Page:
Filing for Bankruptcy

15 May Is Bankruptcy Right For Me?

I read Bankrate.com quite a bit, but not because it is such an authoritative source of personal finance information. Rather, I read Bankrate articles because my hometown newspaper reproduces them to fill its personal finance section with content, and they are usually decent, if not oversimplified, synopses of various topics. A recent Bankrate article reproduced in my paper suggests there are three components you should consider prior to filing personal bankruptcy: financial, emotional, and future consequences.
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11 May Discharge of Spouse Protects Community Property

The usual rule in bankruptcy is that an individual's discharge only relieves the debtor of liability for a debt. Anyone else liable on the debt with the debtor remains liable. The rule is markedly different in a community property state. As a recent decision in California illustrates, in a community property state, a community creditor cannot reach the post bankruptcy wages of either spouse, as those wages are protected by the one spouse's discharge. When one spouse files bankruptcy, all of the community property acquired during the marriage comes into the bankruptcy estate. All of the claims enforceable against the community property are allowable in that bankruptcy case. Thus, it's only fair that , having gotten their bite out of the (community) apple, any community property that is acquired during the marriage, is free of the pre bankruptcy claims.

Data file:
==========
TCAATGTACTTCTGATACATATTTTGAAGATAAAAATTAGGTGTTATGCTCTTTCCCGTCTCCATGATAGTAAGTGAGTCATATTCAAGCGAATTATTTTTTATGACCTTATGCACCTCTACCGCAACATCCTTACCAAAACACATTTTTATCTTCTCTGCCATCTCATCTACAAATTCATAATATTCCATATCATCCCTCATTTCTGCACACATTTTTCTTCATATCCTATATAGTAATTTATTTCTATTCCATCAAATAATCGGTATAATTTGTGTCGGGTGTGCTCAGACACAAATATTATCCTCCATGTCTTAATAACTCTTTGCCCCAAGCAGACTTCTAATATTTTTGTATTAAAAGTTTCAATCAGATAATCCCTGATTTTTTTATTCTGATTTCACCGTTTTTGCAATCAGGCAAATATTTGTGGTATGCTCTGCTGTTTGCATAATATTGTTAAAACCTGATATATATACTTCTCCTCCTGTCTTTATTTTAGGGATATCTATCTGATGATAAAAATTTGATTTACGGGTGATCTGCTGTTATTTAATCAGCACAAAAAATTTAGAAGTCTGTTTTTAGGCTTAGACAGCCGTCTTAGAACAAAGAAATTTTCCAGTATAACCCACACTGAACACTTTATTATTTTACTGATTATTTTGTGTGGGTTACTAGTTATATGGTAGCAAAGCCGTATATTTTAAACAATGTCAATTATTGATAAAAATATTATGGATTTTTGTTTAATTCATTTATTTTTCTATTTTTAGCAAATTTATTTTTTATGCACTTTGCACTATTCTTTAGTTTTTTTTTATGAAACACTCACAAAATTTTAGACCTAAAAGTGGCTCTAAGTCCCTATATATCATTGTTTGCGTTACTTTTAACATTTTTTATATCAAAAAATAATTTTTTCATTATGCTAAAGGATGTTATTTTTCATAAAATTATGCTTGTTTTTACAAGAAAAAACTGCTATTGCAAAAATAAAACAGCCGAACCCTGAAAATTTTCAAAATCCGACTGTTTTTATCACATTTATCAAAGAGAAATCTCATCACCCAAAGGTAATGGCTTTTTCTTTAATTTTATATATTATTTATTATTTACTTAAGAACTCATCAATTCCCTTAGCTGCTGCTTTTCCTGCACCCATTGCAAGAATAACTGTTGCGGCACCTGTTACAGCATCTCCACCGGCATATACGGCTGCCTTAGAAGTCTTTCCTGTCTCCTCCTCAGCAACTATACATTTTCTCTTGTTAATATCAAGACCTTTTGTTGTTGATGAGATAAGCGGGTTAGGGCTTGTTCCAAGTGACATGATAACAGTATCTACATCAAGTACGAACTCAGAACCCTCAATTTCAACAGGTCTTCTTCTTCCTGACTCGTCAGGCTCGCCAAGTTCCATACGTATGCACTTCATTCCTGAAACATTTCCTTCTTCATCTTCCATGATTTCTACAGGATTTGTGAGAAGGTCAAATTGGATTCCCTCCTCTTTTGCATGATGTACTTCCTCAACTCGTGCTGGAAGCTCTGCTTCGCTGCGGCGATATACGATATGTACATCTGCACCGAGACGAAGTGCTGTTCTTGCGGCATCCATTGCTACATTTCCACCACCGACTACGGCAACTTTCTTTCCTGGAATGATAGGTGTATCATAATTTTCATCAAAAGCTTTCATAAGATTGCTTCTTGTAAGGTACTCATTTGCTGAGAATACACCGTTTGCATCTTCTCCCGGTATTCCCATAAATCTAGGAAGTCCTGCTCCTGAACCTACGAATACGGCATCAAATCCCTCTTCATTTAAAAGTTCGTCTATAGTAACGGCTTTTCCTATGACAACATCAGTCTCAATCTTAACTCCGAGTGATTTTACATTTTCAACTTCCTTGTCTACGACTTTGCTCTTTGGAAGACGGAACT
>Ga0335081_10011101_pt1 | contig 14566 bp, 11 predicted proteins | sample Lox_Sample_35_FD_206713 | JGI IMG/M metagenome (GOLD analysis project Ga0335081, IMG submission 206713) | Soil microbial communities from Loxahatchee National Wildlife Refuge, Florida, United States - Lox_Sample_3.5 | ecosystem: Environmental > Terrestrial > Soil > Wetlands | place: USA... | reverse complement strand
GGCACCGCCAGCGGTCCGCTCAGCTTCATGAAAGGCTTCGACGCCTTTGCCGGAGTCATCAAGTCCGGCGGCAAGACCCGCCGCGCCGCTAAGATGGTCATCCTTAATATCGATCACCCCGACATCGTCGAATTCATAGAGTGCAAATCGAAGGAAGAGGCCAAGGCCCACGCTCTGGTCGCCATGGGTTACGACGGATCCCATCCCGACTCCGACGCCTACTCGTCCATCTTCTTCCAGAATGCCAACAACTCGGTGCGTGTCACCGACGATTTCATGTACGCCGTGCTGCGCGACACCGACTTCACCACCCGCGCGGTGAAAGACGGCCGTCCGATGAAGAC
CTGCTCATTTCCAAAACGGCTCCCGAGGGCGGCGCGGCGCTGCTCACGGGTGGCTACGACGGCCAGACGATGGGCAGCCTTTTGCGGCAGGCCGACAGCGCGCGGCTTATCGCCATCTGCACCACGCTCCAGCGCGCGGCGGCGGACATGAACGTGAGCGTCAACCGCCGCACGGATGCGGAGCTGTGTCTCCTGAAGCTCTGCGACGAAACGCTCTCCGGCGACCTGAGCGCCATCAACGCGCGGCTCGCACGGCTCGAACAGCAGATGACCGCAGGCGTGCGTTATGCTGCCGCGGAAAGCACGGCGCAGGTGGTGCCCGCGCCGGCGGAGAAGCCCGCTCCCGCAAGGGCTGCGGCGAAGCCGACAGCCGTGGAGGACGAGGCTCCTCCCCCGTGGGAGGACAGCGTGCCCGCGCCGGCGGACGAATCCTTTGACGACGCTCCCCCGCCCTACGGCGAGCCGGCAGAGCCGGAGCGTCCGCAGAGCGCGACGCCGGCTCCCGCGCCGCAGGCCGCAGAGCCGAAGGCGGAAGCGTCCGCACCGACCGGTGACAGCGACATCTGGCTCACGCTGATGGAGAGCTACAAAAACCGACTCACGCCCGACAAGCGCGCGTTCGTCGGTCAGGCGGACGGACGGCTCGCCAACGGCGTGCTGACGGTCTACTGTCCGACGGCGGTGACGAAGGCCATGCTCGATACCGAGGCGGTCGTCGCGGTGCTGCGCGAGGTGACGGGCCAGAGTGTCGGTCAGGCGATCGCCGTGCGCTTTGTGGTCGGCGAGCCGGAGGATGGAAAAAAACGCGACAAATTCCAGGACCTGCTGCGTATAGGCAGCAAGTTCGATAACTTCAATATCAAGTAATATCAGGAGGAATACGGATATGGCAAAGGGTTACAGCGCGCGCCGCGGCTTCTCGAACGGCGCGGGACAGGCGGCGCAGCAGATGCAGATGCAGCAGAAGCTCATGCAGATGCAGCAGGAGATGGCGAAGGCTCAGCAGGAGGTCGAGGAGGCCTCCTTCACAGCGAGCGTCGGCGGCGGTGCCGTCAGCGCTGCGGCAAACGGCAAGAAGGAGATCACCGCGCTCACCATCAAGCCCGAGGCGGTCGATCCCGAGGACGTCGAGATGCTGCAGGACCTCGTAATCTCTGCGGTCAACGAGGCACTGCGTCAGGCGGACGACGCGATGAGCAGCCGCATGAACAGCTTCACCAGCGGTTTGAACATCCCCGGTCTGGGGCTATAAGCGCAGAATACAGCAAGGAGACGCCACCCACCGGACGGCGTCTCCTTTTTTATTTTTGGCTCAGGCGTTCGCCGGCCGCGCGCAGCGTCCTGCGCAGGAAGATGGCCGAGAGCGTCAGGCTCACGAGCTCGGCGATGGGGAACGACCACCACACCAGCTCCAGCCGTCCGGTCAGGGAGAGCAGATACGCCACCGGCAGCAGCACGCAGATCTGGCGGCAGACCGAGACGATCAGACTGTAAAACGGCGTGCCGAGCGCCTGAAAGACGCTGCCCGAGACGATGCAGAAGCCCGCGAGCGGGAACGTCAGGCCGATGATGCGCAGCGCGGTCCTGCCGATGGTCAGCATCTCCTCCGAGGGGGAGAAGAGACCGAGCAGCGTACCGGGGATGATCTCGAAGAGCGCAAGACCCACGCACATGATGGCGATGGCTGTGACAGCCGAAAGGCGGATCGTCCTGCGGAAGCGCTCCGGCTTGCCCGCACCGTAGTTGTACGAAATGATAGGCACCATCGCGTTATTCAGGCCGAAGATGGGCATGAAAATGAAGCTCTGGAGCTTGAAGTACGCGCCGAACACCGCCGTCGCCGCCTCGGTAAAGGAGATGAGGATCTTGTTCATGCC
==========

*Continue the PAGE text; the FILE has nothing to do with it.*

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06 May Read Those Documents At Closing!

Credit Slips notes that when Carissa Byrnes Hessick appeared as a guest blogger on Prawfsblawg, her post on closing on a house, and the comments to that post, amount to a mini-debate on pros and cons of reading contracts before you sign them. Professor Hessick was greeted with astonishment when she and her husband actually read everything presented to them for signing at closing on their home. The comments reveal some reasons why more people don't do that: it's socially awkward, time to read them is not built into the process, it's pointless for a non-lawyer to try to read them, and even "despair."
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26 Apr Garnishments in Missouri (Part Two)

Missouri lowers the allowable garnishments to 10% from 25% of wages after deductions if the debtor being garnished is the head of a family Few Missouri cases examine the head of a family requirement. Courts tend to adopt a broad view of the word family. For head of the family status, a debtor has to be actually supporting a household. Making this determination is based mostly on economic considerations for the goal of the exemption is to preserve the family unit. A family is “a collective body of persons who live in one house under one head or manager.” The head of that family is one who “contracts, supervises and manages the affairs about the house, not necessarily a father or a husband.”
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